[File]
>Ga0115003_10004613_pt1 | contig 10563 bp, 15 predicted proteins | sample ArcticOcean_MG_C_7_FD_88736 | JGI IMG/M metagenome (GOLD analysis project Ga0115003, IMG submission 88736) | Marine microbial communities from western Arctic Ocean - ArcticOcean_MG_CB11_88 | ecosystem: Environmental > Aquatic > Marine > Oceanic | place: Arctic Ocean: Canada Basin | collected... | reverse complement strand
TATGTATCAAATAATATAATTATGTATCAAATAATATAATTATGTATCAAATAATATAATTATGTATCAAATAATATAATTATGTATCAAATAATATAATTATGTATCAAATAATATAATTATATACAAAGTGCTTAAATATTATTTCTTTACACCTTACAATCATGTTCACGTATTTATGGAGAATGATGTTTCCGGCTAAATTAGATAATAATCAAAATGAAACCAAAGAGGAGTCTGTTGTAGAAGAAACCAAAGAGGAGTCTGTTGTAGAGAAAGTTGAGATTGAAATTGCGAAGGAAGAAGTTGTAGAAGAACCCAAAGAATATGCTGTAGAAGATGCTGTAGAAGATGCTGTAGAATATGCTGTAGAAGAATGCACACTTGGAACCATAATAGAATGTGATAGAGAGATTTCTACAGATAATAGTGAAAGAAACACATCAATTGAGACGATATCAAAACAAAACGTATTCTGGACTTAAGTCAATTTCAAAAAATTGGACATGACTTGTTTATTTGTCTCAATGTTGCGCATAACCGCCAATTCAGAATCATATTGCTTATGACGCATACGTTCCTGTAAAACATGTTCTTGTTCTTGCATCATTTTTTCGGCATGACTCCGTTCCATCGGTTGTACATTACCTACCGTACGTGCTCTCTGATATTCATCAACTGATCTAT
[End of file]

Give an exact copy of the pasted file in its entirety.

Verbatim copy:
>Ga0115003_10004613_pt1 | contig 10563 bp, 15 predicted proteins | sample ArcticOcean_MG_C_7_FD_88736 | JGI IMG/M metagenome (GOLD analysis project Ga0115003, IMG submission 88736) | Marine microbial communities from western Arctic Ocean - ArcticOcean_MG_CB11_88 | ecosystem: Environmental > Aquatic > Marine > Oceanic | place: Arctic Ocean: Canada Basin | collected... | reverse complement strand
TATGTATCAAATAATATAATTATGTATCAAATAATATAATTATGTATCAAATAATATAATTATGTATCAAATAATATAATTATGTATCAAATAATATAATTATGTATCAAATAATATAATTATATACAAAGTGCTTAAATATTATTTCTTTACACCTTACAATCATGTTCACGTATTTATGGAGAATGATGTTTCCGGCTAAATTAGATAATAATCAAAATGAAACCAAAGAGGAGTCTGTTGTAGAAGAAACCAAAGAGGAGTCTGTTGTAGAGAAAGTTGAGATTGAAATTGCGAAGGAAGAAGTTGTAGAAGAACCCAAAGAATATGCTGTAGAAGATGCTGTAGAAGATGCTGTAGAATATGCTGTAGAAGAATGCACACTTGGAACCATAATAGAATGTGATAGAGAGATTTCTACAGATAATAGTGAAAGAAACACATCAATTGAGACGATATCAAAACAAAACGTATTCTGGACTTAAGTCAATTTCAAAAAATTGGACATGACTTGTTTATTTGTCTCAATGTTGCGCATAACCGCCAATTCAGAATCATATTGCTTATGACGCATACGTTCCTGTAAAACATGTTCTTGTTCTTGCATCATTTTTTCGGCATGACTCCGTTCCATCGGTTGTACATTACCTACCGTACGTGCTCTCTGATATTCATCAACTGATCTAT